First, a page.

JOINT CENTRE FOR HISTORY AND ECONOMICS
Arun Kumar (University of Nottingham)

For my research on workers’ schooling in colonial India, I have used both official and non-official archives. In these archives, I have found material ranging from official correspondence, enquiries, reports, surveys, and books to letters of students, school registers, school diaries, vernacular textbooks, and other vernacular writings. Each document narrating a new type of economic history that needs to be taken into account.

The Nagiri Pracharini Sabha Libaray, Banaras: This is a well-known archive among scholars working with Hindi material. Its rich contents, both catalogued and uncatalogued, has been mainly used to research literary histories. There is a vast range of material on various aspects of indigenous economic life. For example, there are old Hindi books on commodities such as match-boxes, sugar, and tobacco, on agrarian education, and on vernacular arithmetic describing the indigenous method of debt system. I also used a few of the Hindi agrarian journals kept here. Magazines like Madhuri contain essays on domestic servants, clothing, education, and prices of goods. Majority of material is in bad condition and is kept lying in bundles in dusty rooms. I had the privilege of accessing some of the material kept in these locked rooms. The library needs proper cataloguing and digitisation to be used as a further archive on economic life.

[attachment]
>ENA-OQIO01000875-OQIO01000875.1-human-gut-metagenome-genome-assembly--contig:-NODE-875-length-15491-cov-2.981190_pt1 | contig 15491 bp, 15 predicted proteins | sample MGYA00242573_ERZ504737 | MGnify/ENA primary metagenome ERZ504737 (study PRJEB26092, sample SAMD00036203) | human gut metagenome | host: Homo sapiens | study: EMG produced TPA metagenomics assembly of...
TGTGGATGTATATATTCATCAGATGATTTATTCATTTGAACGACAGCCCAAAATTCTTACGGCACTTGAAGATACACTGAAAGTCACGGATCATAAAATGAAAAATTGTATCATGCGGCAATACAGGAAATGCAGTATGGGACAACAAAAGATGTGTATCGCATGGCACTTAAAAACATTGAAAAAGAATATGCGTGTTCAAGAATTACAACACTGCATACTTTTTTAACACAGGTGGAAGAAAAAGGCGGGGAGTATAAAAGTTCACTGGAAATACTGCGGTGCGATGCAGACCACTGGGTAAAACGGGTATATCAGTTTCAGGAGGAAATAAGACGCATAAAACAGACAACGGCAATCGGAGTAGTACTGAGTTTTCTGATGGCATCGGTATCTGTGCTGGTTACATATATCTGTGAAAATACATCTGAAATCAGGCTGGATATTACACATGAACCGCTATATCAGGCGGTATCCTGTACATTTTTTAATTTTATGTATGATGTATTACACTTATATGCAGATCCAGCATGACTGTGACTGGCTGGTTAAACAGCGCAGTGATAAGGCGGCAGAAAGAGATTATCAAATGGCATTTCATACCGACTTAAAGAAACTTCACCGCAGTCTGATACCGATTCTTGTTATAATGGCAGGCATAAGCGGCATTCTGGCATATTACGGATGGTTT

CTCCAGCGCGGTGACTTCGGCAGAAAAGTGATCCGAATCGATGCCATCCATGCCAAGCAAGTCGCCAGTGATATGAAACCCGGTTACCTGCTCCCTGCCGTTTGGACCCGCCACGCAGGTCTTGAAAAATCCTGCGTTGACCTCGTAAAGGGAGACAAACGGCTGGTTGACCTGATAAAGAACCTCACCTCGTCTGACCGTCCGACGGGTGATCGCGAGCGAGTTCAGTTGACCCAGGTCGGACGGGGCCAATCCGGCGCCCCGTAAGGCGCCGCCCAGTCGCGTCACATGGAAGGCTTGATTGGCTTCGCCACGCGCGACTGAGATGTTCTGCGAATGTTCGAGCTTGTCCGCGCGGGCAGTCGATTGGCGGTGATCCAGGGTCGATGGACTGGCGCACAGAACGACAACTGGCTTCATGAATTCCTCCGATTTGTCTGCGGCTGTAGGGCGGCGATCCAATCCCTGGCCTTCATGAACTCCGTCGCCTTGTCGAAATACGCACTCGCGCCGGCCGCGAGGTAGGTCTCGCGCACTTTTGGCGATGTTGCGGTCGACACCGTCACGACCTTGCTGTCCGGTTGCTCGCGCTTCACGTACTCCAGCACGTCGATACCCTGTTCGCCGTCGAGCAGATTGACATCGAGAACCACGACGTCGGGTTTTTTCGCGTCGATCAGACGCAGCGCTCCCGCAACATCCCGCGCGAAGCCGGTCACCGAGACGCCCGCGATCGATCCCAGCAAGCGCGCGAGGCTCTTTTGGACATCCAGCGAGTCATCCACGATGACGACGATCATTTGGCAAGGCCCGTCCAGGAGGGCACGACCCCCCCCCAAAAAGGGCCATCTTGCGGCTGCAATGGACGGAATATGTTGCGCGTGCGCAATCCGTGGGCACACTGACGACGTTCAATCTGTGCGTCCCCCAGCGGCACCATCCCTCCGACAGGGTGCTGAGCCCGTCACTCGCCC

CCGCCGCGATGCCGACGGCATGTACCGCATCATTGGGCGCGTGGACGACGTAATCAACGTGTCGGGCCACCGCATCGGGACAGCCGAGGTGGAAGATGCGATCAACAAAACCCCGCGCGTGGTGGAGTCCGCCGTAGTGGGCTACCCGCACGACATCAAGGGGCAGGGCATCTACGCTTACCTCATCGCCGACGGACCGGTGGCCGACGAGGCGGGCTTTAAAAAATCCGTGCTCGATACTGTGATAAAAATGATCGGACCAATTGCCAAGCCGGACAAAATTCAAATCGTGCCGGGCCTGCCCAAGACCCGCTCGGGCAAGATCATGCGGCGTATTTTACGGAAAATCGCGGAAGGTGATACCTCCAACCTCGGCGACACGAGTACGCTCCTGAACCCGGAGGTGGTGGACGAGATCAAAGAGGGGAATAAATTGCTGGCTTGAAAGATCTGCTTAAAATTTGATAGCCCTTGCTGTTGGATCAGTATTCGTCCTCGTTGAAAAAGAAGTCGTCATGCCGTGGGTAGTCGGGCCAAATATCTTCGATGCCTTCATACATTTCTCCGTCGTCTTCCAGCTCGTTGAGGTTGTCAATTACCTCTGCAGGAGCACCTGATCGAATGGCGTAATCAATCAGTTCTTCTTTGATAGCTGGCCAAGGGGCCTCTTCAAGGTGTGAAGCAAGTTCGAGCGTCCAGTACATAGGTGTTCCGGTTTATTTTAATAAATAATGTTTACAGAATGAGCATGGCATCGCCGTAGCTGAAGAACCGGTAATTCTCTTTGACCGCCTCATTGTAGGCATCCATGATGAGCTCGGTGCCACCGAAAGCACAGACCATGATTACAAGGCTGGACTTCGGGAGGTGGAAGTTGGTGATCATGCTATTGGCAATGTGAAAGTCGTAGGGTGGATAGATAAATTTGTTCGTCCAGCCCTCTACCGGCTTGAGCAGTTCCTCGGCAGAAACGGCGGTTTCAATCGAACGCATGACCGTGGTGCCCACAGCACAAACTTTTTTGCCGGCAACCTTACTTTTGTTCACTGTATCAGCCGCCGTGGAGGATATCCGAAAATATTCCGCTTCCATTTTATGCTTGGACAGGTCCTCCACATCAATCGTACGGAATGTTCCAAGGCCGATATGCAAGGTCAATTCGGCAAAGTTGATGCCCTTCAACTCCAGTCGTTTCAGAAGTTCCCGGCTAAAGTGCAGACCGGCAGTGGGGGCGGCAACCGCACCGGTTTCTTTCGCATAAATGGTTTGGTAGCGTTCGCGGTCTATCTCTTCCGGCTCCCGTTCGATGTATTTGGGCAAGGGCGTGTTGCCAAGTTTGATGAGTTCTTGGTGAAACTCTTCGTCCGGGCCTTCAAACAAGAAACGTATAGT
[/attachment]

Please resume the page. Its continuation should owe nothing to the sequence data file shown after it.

The United Theological College Library and Archive, Bangalore: It is a well-kept archive on missionary activities during colonial and post-colonial India. Largely unexplored by scholars, the archive contains a huge amount of material on industrial schools, industrial conferences, missionary trade, and missionary industries (such as of the weaving and tile making industries of the Basel Evangelical Missions).

The Industrial School, Nazareth, Tamil Nadu: As part of my doctoral work, I visited the Nazareth Industrial School which was established after the 1876-77 Great Famine. Here I found school registers running thousands of pages, which detail the activities of the school: industries taught, visits of important persons, occupational life histories of the passed students, and details of the teachers of the school. The school has also a good collection of photographs about its history. Part of the schools’ history records are kept in the Bodleian Library, Oxford. I have digitised a few materials on my own.

Arya Pratinidhi Sabha Libraries, Lucknow (Sabji Mandi) and New Delhi (Behind Delight Theatre):  These two libraries house amazing Hindi and Urdu material on various themes, ranging from all the way from documentation of slaughterhouses to indigenous merchants (1900s-1950s). They also contain various old newspapers and magazines that carry news on contemporary economic life. The compounds are mainly the offices of Arya Pratinidhi Sabha. They each have one room for dumping old literature. This important material is endangered and needs our attention.

Family papers of my grandfather and father: These are letters written by my grandfather (a peasant turned soldier) from his field-post to my grandmother, father, and mother detailing the economic life of a peasant house in 1980s and 90s. These here-and-there letters depict processes such as the arranged marriage of six daughters, finances for the education of two sons, the management of home building, worker management, and crops, and vernacular education on letter-writing. These are about 50-60 letters.

May 2017